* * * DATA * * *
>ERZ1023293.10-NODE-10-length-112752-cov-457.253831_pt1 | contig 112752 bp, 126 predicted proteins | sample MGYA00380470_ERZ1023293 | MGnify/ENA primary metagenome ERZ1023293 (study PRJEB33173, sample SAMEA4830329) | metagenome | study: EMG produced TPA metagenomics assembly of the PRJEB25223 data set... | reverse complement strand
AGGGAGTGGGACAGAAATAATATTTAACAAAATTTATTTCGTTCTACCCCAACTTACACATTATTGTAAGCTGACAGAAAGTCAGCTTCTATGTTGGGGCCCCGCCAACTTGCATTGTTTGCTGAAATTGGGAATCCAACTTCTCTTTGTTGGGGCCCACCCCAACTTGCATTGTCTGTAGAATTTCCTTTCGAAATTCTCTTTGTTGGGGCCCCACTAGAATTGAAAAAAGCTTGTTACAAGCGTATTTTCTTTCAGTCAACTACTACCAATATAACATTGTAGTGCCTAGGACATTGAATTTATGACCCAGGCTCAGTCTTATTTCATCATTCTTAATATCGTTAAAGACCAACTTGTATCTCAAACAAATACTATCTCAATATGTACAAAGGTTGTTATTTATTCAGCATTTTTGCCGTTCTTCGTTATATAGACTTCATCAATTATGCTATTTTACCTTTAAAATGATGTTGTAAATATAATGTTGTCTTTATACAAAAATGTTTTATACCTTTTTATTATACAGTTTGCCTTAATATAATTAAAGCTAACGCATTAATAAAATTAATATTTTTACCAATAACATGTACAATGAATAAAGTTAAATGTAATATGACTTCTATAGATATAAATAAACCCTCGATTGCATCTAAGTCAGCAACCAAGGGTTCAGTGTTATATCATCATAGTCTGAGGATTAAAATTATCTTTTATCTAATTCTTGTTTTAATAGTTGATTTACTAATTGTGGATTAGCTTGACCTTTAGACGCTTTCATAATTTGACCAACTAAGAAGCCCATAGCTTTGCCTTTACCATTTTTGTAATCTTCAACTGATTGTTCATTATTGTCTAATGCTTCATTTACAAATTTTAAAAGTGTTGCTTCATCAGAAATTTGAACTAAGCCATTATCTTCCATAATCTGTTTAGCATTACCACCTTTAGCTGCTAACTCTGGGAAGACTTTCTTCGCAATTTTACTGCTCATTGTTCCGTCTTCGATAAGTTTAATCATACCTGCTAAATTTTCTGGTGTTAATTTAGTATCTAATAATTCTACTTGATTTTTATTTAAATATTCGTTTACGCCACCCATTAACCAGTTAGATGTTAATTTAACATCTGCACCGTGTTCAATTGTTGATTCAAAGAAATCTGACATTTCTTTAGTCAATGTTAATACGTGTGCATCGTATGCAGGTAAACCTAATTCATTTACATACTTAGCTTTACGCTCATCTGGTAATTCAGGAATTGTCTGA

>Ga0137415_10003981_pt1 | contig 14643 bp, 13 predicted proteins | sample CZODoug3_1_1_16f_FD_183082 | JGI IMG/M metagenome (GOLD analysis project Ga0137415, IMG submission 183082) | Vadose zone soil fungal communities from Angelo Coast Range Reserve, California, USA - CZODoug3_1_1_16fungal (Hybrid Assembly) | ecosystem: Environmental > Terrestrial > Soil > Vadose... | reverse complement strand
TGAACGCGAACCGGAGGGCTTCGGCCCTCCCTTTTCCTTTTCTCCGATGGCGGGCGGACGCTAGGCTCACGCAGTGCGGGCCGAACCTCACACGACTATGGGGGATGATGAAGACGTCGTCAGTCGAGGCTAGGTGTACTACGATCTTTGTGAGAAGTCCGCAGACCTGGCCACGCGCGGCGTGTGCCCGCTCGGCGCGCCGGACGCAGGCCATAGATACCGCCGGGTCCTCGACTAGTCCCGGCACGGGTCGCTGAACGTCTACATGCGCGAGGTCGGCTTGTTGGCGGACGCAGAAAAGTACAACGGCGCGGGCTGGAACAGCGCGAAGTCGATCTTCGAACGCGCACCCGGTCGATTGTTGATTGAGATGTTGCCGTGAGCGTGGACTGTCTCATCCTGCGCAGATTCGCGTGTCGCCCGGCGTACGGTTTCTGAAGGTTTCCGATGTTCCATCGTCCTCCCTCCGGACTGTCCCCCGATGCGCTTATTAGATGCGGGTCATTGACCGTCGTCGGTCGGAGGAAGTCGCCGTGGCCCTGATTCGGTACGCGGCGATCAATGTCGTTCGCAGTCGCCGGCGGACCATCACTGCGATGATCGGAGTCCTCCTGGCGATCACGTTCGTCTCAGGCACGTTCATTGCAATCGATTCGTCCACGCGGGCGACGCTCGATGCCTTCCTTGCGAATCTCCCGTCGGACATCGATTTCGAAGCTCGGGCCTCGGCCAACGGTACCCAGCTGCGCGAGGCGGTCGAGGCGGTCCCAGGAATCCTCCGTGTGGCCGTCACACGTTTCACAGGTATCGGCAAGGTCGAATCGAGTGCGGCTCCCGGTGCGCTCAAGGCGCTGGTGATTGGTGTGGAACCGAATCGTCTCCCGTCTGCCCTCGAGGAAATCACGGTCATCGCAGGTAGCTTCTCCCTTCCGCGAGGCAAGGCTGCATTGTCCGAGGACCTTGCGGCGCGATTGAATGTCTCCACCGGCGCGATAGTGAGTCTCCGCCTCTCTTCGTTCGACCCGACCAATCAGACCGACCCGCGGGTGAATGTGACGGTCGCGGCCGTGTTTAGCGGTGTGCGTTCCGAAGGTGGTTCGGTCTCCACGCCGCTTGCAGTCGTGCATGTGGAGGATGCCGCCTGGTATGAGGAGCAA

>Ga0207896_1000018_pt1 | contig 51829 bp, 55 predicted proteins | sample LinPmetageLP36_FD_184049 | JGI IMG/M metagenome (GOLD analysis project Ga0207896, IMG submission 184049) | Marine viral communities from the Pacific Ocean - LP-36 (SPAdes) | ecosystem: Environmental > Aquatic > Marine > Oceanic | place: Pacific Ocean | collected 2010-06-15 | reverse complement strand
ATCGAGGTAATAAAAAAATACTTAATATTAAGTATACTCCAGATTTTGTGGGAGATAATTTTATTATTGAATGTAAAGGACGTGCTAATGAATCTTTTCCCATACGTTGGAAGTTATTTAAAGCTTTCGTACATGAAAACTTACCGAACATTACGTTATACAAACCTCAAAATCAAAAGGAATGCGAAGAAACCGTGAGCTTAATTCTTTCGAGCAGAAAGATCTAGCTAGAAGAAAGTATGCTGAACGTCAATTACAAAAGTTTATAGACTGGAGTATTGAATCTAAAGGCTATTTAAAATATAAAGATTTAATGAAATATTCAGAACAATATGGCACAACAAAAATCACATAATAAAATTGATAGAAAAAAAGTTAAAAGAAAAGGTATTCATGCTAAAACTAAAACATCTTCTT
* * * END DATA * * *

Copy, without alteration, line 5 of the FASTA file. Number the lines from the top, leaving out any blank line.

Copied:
>Ga0207896_1000018_pt1 | contig 51829 bp, 55 predicted proteins | sample LinPmetageLP36_FD_184049 | JGI IMG/M metagenome (GOLD analysis project Ga0207896, IMG submission 184049) | Marine viral communities from the Pacific Ocean - LP-36 (SPAdes) | ecosystem: Environmental > Aquatic > Marine > Oceanic | place: Pacific Ocean | collected 2010-06-15 | reverse complement strand